Jazz is always caught up in the idea of looking forward or backwards, but whatever happened to the idea of looking around? Much ado about movementtoward the future, the past, the next chord in the progression or the next stage of a careeroften gets in the way of the simple act of creation. The jazz community, by-and-large, prefers the time-lapse version of music, but that doesn't mean that some within this tight-knit club aren't fond of stills. Take trumpeter Jacob Varmus for example. While he does the hustle-and-bustle that comes with New York living, his music doesn't always reflect the idea of constant motion. In fact, this particular project was built to stand as the antithesis of that ideal.
Terminal Stillness is a nine-song suite built around the concept of "slow motivic development." Much of the music presented herein generally evolves and grows in circular fashion, expanding its circumference and reach like ripples from a small pebble tossed into a lake. The journey is fascinating, but an end point is of little interest to Varmus; he'd rather enjoy the trip than simply get from point A to point B.
To some extent, Varmus runs the risk of misrepresenting the very title he chose for his album, but that turns out to be a good thing. Terminal Stillness, in name, projects a static face and bland constitution, but the music actually glows with the warmth of life; in other words, "slow motivic development" does not a boring album make. Uncertainty, centered on slight growth rates, certainly figures into the picture, but much of the music also radiates energy. The whole band is responsible for balancing these forces, but Varmus is the chief of the tribe. His trumpet is the force that binds, acting like a beacon in a haze of solitude and a guide through the musical mists of his making. Sometimes, he even acts as the stabilizing agent and the wildcard within a single piece. Pianist Kris Davis and guitarist Nate Radley perfectly reflect and refract what comes from Varmus' horn, while drummer Brian Woodruff shades behind the whole bunch or pushes them along; his drums also waltz into the center aisle during "Slide Rules," which proves to be a quirky delight.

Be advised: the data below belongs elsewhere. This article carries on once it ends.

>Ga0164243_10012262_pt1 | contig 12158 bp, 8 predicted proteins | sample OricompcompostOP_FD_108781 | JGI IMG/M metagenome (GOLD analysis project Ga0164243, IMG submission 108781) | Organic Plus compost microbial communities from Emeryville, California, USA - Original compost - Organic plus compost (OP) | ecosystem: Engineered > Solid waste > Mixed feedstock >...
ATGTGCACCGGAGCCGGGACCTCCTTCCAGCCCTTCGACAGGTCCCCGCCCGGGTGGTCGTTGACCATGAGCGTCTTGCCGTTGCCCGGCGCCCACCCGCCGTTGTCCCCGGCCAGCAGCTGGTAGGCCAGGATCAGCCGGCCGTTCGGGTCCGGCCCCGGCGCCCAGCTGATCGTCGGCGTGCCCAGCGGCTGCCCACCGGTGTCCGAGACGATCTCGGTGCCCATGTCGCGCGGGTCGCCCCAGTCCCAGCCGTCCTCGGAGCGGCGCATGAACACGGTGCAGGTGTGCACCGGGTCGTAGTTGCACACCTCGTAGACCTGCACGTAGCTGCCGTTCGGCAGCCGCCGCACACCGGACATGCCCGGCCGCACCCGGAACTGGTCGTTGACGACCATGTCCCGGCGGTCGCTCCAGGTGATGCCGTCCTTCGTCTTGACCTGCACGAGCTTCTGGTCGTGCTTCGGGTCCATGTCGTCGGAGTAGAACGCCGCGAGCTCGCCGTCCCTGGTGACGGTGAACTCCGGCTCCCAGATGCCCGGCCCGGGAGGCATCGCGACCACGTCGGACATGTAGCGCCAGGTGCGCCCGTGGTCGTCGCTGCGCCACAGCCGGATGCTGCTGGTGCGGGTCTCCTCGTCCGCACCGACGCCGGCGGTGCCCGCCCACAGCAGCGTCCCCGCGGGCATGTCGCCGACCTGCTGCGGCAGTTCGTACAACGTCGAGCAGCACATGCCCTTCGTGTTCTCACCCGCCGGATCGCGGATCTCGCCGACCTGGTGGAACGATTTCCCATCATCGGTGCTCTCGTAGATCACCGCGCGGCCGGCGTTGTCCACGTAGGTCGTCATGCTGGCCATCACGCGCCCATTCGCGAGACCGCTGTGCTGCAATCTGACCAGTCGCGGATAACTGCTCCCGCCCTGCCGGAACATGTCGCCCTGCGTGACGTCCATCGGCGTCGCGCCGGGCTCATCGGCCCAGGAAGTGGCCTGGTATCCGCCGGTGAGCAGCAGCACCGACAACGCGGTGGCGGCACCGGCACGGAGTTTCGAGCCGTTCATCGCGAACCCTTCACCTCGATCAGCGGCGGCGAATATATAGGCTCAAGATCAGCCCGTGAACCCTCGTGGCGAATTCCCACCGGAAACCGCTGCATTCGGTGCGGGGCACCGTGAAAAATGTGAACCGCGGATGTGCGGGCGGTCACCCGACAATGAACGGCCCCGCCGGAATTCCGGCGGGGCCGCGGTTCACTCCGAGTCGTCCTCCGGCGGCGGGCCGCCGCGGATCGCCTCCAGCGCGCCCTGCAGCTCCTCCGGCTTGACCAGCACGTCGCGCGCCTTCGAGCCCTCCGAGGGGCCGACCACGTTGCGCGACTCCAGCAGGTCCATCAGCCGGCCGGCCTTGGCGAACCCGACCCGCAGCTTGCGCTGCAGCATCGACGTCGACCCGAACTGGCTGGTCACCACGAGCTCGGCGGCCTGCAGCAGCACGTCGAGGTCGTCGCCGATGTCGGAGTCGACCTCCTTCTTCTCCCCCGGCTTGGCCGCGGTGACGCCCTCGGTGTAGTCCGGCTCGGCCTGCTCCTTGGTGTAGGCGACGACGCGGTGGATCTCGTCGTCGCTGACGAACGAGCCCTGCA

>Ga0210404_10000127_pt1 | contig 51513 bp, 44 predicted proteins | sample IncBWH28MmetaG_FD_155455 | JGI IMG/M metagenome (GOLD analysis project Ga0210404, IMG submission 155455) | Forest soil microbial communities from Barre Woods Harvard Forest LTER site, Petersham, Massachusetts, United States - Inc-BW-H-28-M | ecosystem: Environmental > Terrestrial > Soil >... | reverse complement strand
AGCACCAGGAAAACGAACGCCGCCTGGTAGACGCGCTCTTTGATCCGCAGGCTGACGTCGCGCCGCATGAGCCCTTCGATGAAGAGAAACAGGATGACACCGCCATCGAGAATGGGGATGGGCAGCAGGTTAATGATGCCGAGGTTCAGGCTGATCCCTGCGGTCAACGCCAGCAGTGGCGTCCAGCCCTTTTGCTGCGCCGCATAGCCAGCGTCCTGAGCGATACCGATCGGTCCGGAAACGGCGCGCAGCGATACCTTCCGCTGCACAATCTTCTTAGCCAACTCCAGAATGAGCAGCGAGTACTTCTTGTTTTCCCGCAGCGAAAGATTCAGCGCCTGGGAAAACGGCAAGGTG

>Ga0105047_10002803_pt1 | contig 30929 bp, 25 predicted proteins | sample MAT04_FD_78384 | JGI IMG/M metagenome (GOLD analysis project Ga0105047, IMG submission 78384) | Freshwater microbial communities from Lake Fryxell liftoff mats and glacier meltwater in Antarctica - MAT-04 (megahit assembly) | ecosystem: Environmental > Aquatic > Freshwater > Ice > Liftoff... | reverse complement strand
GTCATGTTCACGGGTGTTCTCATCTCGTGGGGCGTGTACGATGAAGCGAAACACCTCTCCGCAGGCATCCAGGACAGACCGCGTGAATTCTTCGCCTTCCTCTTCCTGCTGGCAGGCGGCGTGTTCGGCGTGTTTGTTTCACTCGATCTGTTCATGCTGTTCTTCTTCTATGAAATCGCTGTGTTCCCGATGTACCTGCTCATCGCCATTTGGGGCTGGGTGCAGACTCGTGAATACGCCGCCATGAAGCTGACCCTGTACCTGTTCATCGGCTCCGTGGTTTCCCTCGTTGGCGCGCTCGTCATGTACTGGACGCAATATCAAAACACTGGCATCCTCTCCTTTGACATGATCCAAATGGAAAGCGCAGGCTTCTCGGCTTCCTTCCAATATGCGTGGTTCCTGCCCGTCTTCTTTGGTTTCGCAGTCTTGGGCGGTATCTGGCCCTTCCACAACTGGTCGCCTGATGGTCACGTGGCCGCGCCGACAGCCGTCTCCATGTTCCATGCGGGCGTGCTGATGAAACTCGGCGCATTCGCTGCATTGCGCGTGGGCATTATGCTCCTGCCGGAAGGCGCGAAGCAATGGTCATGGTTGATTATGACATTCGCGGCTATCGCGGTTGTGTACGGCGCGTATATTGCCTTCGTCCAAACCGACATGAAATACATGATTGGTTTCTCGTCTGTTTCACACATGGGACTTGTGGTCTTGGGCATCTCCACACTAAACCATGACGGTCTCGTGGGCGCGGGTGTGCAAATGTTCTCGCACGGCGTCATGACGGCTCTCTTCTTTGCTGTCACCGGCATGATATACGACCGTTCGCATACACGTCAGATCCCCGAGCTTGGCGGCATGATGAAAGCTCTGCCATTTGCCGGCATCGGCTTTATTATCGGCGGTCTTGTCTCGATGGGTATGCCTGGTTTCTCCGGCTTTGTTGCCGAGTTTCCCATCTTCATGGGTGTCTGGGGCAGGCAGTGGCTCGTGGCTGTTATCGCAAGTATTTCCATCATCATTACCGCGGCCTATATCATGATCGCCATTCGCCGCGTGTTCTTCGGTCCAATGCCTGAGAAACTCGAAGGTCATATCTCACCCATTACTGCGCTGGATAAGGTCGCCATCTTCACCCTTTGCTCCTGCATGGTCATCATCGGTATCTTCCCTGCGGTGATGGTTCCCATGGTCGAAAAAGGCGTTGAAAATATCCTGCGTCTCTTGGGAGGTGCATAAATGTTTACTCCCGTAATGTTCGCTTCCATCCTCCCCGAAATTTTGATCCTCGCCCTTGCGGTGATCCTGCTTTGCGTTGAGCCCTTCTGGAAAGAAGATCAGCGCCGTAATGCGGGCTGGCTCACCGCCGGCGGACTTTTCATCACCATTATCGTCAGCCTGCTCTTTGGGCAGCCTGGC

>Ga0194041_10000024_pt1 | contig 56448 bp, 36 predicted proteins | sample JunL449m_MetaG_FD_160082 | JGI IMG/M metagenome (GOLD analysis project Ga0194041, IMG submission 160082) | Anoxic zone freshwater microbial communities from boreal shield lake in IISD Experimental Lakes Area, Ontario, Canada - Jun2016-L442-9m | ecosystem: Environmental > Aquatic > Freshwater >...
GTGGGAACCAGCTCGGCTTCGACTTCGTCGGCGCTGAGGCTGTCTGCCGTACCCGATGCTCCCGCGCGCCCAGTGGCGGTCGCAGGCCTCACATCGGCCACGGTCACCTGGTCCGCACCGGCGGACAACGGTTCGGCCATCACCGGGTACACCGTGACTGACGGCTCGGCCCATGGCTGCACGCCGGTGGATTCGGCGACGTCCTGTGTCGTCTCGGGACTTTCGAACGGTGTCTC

Many a long-form work tends to be better digested in small portions, but the whole is greater than the sum of its parts here. Terminal Stillness is best appreciated in its entirety, unfolding and unfurling in the ear.
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